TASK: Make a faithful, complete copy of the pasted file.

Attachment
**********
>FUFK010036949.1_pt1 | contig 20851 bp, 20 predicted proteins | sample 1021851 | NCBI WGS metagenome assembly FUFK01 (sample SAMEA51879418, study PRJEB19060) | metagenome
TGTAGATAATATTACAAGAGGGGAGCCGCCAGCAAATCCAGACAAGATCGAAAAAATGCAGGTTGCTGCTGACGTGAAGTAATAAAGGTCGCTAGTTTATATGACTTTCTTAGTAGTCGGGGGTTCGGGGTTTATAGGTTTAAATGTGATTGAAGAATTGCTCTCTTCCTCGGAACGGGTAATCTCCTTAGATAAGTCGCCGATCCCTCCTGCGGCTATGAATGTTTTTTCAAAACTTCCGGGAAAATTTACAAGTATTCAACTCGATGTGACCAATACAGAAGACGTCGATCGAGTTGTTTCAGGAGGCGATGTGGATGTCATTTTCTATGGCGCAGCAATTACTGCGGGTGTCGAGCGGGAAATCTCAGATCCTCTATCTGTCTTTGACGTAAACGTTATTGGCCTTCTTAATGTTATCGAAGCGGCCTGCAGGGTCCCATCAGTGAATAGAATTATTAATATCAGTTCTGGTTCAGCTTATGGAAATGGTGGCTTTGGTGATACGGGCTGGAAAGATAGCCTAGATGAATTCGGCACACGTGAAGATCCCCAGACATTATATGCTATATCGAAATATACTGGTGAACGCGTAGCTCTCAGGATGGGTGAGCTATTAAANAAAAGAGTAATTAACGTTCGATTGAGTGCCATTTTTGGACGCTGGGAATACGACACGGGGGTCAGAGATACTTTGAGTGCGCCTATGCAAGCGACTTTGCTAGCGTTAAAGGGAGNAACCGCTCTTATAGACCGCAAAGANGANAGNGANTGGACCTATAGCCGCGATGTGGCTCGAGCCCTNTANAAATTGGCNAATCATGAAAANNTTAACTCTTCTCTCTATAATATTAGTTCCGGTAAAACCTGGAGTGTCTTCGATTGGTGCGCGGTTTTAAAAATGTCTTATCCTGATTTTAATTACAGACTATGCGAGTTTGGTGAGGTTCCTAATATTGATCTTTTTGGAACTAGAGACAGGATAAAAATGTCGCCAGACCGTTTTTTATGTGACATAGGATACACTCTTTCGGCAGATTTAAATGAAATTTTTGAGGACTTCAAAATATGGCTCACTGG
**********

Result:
>FUFK010036949.1_pt1 | contig 20851 bp, 20 predicted proteins | sample 1021851 | NCBI WGS metagenome assembly FUFK01 (sample SAMEA51879418, study PRJEB19060) | metagenome
TGTAGATAATATTACAAGAGGGGAGCCGCCAGCAAATCCAGACAAGATCGAAAAAATGCAGGTTGCTGCTGACGTGAAGTAATAAAGGTCGCTAGTTTATATGACTTTCTTAGTAGTCGGGGGTTCGGGGTTTATAGGTTTAAATGTGATTGAAGAATTGCTCTCTTCCTCGGAACGGGTAATCTCCTTAGATAAGTCGCCGATCCCTCCTGCGGCTATGAATGTTTTTTCAAAACTTCCGGGAAAATTTACAAGTATTCAACTCGATGTGACCAATACAGAAGACGTCGATCGAGTTGTTTCAGGAGGCGATGTGGATGTCATTTTCTATGGCGCAGCAATTACTGCGGGTGTCGAGCGGGAAATCTCAGATCCTCTATCTGTCTTTGACGTAAACGTTATTGGCCTTCTTAATGTTATCGAAGCGGCCTGCAGGGTCCCATCAGTGAATAGAATTATTAATATCAGTTCTGGTTCAGCTTATGGAAATGGTGGCTTTGGTGATACGGGCTGGAAAGATAGCCTAGATGAATTCGGCACACGTGAAGATCCCCAGACATTATATGCTATATCGAAATATACTGGTGAACGCGTAGCTCTCAGGATGGGTGAGCTATTAAANAAAAGAGTAATTAACGTTCGATTGAGTGCCATTTTTGGACGCTGGGAATACGACACGGGGGTCAGAGATACTTTGAGTGCGCCTATGCAAGCGACTTTGCTAGCGTTAAAGGGAGNAACCGCTCTTATAGACCGCAAAGANGANAGNGANTGGACCTATAGCCGCGATGTGGCTCGAGCCCTNTANAAATTGGCNAATCATGAAAANNTTAACTCTTCTCTCTATAATATTAGTTCCGGTAAAACCTGGAGTGTCTTCGATTGGTGCGCGGTTTTAAAAATGTCTTATCCTGATTTTAATTACAGACTATGCGAGTTTGGTGAGGTTCCTAATATTGATCTTTTTGGAACTAGAGACAGGATAAAAATGTCGCCAGACCGTTTTTTATGTGACATAGGATACACTCTTTCGGCAGATTTAAATGAAATTTTTGAGGACTTCAAAATATGGCTCACTGG